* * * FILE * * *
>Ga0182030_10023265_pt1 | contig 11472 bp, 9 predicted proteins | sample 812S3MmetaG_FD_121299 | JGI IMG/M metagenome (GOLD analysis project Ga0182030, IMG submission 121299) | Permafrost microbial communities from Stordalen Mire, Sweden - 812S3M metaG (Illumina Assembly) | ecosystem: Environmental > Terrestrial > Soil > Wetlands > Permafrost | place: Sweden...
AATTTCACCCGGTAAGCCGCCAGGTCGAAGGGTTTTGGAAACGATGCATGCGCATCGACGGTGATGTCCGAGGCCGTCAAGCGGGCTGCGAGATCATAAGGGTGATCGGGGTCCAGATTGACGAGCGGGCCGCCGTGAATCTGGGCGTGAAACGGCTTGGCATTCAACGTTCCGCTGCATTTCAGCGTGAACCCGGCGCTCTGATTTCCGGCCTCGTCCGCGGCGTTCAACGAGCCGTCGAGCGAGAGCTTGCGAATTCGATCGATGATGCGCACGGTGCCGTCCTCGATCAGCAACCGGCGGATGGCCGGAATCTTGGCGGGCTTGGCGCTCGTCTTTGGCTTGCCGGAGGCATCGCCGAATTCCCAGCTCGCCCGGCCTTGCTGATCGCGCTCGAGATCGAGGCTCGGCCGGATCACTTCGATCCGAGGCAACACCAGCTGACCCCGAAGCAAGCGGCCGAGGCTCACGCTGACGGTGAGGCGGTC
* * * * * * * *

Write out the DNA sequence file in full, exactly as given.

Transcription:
>Ga0182030_10023265_pt1 | contig 11472 bp, 9 predicted proteins | sample 812S3MmetaG_FD_121299 | JGI IMG/M metagenome (GOLD analysis project Ga0182030, IMG submission 121299) | Permafrost microbial communities from Stordalen Mire, Sweden - 812S3M metaG (Illumina Assembly) | ecosystem: Environmental > Terrestrial > Soil > Wetlands > Permafrost | place: Sweden...
AATTTCACCCGGTAAGCCGCCAGGTCGAAGGGTTTTGGAAACGATGCATGCGCATCGACGGTGATGTCCGAGGCCGTCAAGCGGGCTGCGAGATCATAAGGGTGATCGGGGTCCAGATTGACGAGCGGGCCGCCGTGAATCTGGGCGTGAAACGGCTTGGCATTCAACGTTCCGCTGCATTTCAGCGTGAACCCGGCGCTCTGATTTCCGGCCTCGTCCGCGGCGTTCAACGAGCCGTCGAGCGAGAGCTTGCGAATTCGATCGATGATGCGCACGGTGCCGTCCTCGATCAGCAACCGGCGGATGGCCGGAATCTTGGCGGGCTTGGCGCTCGTCTTTGGCTTGCCGGAGGCATCGCCGAATTCCCAGCTCGCCCGGCCTTGCTGATCGCGCTCGAGATCGAGGCTCGGCCGGATCACTTCGATCCGAGGCAACACCAGCTGACCCCGAAGCAAGCGGCCGAGGCTCACGCTGACGGTGAGGCGGTC